Wednesday, May 28, 2014

10 Reasons Why Dancing is Good For You

Harry's Night Club & Beach Bar has the best local bands performing for you every night, and has Karaoke on Thursdays!  It's always a great night to go party at Harry's!  Check out our Band Calendar to see who's playing or follow us on Facebook and Twitter for daily updates!  

So put your dancing shoes on!  It's time to go dancing!  It's good for your mind, body and soul!!!

10 Reasons Why Dancing is Good For You

Article by Alexander Holt

There are so many reasons why dancing is good for you, it's hard to know where to begin. It's great fun and good for the body as well as the mind. Besides being a good form of exercise and having a truly positive impact on our health, a recent study actually showed that it also makes us smarter (something to do with remembering the dance steps, thus exercising the brain).

So, why is it good for you to dance? Here are the top 10 reasons:

1) Great way to exercise and stay fit

Dance is a great way to stay in shape. If you don't like the gym, dancing can bring fun back into the exercise.

2) Burn calories and lose weight

Dancing is all about moving your body and moving your body is a great way to burn calories. How many will you burn depends on how vigorously you dance. In an one-hour session you can burn from 250 to 400 calories. Yes, losing weight can be fun and enjoyable.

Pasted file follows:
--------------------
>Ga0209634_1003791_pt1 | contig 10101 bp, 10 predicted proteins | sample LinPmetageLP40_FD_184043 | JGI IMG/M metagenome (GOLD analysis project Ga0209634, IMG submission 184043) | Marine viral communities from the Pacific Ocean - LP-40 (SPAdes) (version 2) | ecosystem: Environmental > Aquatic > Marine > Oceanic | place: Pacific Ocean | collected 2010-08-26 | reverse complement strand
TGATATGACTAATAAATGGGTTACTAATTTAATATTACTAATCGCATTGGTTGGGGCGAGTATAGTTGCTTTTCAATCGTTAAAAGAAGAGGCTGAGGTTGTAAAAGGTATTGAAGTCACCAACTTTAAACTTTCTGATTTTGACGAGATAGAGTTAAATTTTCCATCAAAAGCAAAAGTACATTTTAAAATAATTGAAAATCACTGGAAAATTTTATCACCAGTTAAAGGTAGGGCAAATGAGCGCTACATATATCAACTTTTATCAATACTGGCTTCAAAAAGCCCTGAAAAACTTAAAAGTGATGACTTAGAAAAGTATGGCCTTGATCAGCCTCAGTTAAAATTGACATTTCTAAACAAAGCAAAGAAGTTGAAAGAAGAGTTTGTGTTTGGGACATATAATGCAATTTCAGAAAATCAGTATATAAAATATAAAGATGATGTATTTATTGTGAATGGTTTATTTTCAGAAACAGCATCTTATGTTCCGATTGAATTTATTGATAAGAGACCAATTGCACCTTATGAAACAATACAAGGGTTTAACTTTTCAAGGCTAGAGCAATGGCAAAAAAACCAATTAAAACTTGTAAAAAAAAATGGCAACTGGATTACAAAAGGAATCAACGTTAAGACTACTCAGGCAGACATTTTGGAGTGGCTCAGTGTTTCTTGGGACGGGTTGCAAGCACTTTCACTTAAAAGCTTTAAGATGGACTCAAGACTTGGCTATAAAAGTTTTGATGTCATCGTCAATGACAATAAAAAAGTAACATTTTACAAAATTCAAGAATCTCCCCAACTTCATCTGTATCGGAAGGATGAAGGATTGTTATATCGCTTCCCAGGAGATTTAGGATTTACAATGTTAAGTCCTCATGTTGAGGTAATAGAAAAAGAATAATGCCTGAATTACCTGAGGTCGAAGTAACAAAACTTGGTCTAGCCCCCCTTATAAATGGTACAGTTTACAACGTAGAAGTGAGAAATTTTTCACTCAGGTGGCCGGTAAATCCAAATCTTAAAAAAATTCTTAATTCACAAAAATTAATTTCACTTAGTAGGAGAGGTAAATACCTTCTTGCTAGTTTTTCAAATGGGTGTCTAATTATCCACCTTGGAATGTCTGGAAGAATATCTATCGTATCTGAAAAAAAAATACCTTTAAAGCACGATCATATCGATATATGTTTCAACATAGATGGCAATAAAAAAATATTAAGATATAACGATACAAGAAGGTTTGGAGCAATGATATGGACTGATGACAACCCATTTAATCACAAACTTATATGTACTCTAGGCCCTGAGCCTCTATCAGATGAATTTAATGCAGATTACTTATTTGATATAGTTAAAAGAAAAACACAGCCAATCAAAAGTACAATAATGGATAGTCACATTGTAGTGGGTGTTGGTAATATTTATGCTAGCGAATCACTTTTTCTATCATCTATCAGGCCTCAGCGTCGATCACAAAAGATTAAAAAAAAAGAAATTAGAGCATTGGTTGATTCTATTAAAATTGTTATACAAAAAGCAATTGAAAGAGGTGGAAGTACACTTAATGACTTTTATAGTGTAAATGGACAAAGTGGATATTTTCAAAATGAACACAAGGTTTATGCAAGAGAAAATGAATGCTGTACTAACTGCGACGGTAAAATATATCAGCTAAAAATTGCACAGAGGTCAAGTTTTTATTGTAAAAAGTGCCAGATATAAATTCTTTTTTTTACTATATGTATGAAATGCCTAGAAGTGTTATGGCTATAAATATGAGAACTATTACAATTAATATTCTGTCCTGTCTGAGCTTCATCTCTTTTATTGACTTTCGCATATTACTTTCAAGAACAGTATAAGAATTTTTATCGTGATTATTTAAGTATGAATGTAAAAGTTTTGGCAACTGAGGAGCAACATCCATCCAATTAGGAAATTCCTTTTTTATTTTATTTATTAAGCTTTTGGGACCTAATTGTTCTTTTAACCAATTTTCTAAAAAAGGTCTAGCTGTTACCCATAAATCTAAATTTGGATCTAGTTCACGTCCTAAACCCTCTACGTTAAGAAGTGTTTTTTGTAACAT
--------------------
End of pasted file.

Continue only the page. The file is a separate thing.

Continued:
3) Improved health

Dance can effectively promote good health by improving cardiovascular fitness, strengthening the muscles, increasing circulation, decreasing blood pressure, lowering the risk of coronary heart disease, reducing stress, and many other positive benefits.

4) Greater Coordination

Great for improving control over your body, timing and coordination skills. You will learn how to move with grace and poise.

5) Good for bones and joints

Dance is a weight-bearing activity, meaning it's great for your bones. Weight-bearing exercises has been proven to increase bone density and help reduce the risk of osteoporosis.

6) Build confidence

Dance builds confidence by giving you a sense of success and achievement when you master it.

7) Great way to meet new people

Dancing provides a natural icebreaker and is a great way to meet new people and make new friends.

8) Lifts your mood

Any exercise can raise your spirits by raising the endorphins or so called feel good chemicals. This can lighten your mood and reduce the risk of depression.

9) Good for your Mind

Dancing will keep your mind active. It will improve circulation to the brain and help stimulate the memory by remembering all the steps. Great mental exercise.